Winfrey found that her fans will follow her anywhere—even into the ladies' room. "Six women were standing there in front of the stall when I came out," Winfrey recalls, "and they applauded." Accomplishment, after all, fosters admiration.
CHANCE MEETING: Monarchies are so democratic. On May 30 the Duke and Duchess of York will visit the city of York (their dukedom) to receive the "Freedom of the City" honor. To give residents the opportunity to hobnob with Prince Andrew and Fergie, who will be visiting for the first time as marrieds, the city council has reserved 175 pairs of tickets for winners whose names will be plucked from a barrel. Some 40,000 households were sent application forms, but only a puny 5,000 responded. Perhaps that's because there's little likelihood that the winners will actually meet the Yorks. Instead, says a city spokesman, "You have the opportunity of being close to them." People may also be apathetic because the award is not as prestigious as it once was: Long ago it gave recipients useful entitlements, such as permission to graze sheep on the village green.
CANNES IT: Yves Montand calls the Cannes Film Festival a "rude competition"—and he's president of the jury that will select this year's winners. Strange as that may seem, the French Riviera's annual glitterthon is usually stranger—a weird mix of high-minded movie mania and celebrity lowdown. This year, look left and Mel Gibson was sneaking out the back door of his hotel to avoid photographers. Look right and Bo Derek (remember?) was obliging every photographer, presumably trying to recapture her perfect 10. All of this left Nicolas (Raising Arizona) Cage kind of dizzy. Referring to the Italian master of celluloid madness, he declared: "Cannes is the film that Fellini would not have dared to invent." Much less take to a festival.
NET GAINS: Arriving in Rome for the Italian Open, Martina Navratilova, the No. 1 ranked women's tennis player, noted some key changes in her life. "The last time I was in Rome I was poor and fat," she joked. "Now I am rich and thin. Isn't that nice?" Have some pasta, Martina.
UN-COMFORTABLE: His '70s mega-sellers The Joy of Sex, an illustrated "gourmet guide," and More Joy of Sex, fueled the sexual revolution and made a reluctant guru out of quiet-spoken British physician Alex Comfort. Today, because of the AIDS epidemic, Comfort, 67, is updating those books to include his precautions against sexually transmitted diseases. Threesomes and anal intercourse, for example, should be "put on hold," Comfort told London's Daily Telegraph. "Any sexual involvement with unknown quantities is now wildly imprudent." He added that he doesn't think he'll influence others' behavior. "Whatever I say," he noted, "People are going to make up their own minds." Though Comfort's guides inspired inventiveness in millions of bedrooms, he describes himself as sexually conservative. "I get complaints that I, rather than God, invented sex," he said. "I'm accused of corrupting morals and advocating everything I describe, when my own habits are in fact most uninteresting."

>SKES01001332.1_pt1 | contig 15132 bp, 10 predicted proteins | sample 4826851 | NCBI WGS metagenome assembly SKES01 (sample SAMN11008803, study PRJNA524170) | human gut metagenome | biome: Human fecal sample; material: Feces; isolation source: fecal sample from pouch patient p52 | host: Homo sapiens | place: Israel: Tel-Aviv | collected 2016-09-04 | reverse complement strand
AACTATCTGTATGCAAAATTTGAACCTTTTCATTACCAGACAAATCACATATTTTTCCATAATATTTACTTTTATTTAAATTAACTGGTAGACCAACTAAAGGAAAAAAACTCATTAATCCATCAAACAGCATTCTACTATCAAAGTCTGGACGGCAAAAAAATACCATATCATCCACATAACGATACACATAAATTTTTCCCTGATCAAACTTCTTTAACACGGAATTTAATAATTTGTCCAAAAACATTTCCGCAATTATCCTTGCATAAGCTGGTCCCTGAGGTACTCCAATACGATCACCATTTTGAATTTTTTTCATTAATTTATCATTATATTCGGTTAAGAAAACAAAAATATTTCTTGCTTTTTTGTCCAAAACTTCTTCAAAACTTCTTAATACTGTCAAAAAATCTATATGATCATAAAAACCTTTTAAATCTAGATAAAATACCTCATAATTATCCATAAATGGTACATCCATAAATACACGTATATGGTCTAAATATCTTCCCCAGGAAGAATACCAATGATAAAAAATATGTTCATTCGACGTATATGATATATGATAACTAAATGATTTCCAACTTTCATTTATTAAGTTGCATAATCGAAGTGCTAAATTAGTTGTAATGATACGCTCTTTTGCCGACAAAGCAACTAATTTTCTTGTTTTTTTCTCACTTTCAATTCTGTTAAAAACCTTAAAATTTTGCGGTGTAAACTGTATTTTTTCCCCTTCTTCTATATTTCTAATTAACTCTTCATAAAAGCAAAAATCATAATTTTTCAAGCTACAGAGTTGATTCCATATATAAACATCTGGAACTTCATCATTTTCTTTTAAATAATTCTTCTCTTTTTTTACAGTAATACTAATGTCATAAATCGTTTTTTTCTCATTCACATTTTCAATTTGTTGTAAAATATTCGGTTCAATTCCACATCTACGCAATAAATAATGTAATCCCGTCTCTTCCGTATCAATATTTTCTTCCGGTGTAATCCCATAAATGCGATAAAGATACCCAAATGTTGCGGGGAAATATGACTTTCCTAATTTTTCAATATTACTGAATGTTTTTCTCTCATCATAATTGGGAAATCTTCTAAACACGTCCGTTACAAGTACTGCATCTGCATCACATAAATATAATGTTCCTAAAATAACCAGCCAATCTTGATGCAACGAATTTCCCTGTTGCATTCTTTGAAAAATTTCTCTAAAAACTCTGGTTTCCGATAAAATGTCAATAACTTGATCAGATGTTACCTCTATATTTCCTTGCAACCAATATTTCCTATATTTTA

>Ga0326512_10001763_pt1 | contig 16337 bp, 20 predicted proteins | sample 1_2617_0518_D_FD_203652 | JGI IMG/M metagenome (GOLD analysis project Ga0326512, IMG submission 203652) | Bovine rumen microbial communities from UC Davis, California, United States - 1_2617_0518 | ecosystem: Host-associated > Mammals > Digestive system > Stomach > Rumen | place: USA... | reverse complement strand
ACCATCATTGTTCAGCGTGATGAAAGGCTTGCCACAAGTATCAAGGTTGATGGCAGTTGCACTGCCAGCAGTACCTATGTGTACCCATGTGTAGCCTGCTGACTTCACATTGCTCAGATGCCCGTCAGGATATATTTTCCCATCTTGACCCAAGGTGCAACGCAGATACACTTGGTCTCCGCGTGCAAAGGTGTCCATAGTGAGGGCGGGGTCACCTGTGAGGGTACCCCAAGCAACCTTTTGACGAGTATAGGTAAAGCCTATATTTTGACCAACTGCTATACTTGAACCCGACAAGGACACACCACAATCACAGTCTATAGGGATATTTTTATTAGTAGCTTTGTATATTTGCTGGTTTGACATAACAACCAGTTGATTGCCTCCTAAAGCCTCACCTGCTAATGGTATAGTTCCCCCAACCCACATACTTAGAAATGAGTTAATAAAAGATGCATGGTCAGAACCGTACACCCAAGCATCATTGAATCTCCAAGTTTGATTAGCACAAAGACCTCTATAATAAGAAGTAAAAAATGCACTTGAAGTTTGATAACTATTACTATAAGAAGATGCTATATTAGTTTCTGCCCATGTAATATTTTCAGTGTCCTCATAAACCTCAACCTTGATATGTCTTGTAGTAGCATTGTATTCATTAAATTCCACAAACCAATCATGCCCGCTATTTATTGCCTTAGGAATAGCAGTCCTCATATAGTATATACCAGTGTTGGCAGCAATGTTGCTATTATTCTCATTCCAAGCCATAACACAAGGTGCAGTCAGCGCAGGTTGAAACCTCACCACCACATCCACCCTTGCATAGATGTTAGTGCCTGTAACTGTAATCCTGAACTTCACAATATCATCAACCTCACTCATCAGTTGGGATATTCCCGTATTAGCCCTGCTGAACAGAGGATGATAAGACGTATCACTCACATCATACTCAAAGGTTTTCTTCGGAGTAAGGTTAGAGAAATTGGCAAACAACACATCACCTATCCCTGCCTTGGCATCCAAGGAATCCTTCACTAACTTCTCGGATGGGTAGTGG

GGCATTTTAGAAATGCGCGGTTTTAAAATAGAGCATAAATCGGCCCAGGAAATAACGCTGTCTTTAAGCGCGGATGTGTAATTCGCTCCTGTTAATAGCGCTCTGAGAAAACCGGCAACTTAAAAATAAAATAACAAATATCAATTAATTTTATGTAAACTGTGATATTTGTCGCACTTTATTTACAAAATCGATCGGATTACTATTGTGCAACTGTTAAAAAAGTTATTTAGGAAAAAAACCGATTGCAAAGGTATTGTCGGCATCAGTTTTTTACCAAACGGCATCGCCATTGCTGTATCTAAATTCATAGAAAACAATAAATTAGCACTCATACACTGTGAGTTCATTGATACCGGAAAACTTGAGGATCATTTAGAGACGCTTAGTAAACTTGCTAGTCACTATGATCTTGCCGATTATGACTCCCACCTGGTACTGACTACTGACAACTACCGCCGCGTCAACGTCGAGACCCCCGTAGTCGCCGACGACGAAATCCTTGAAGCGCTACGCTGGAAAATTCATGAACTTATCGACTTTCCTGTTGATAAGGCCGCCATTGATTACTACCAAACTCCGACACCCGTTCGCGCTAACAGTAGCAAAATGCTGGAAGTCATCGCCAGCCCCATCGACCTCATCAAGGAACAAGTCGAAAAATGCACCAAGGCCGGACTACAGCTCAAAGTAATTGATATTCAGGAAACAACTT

HE'S GOT THE BIG BAND BEAT: Add this name to the list of strange company Frank Sinatra keeps: pop demigod Bono of the Irish rock band U2. Maria McKee, lead singer of Lone Justice, explains that the singers met in Las Vegas, where Justice opened for U2 and Sinatra paid a surprise visit to Don Rickles's show. Rickles's son Lawrence is a U2 fan and had sent the rockers invitations to his dad's gig at the Golden Nugget. Jackpot. "When [Sinatra] met Bono he started rapping on about all kinds of things," says McKee. "Ireland, Buddy Rich and Tommy Dorsey." McKee didn't say whether Bono knew who those guys were.
CANNED APPLAUSE: There's no rest from stardom, not even in rooms so designated. At L.A. International Airport,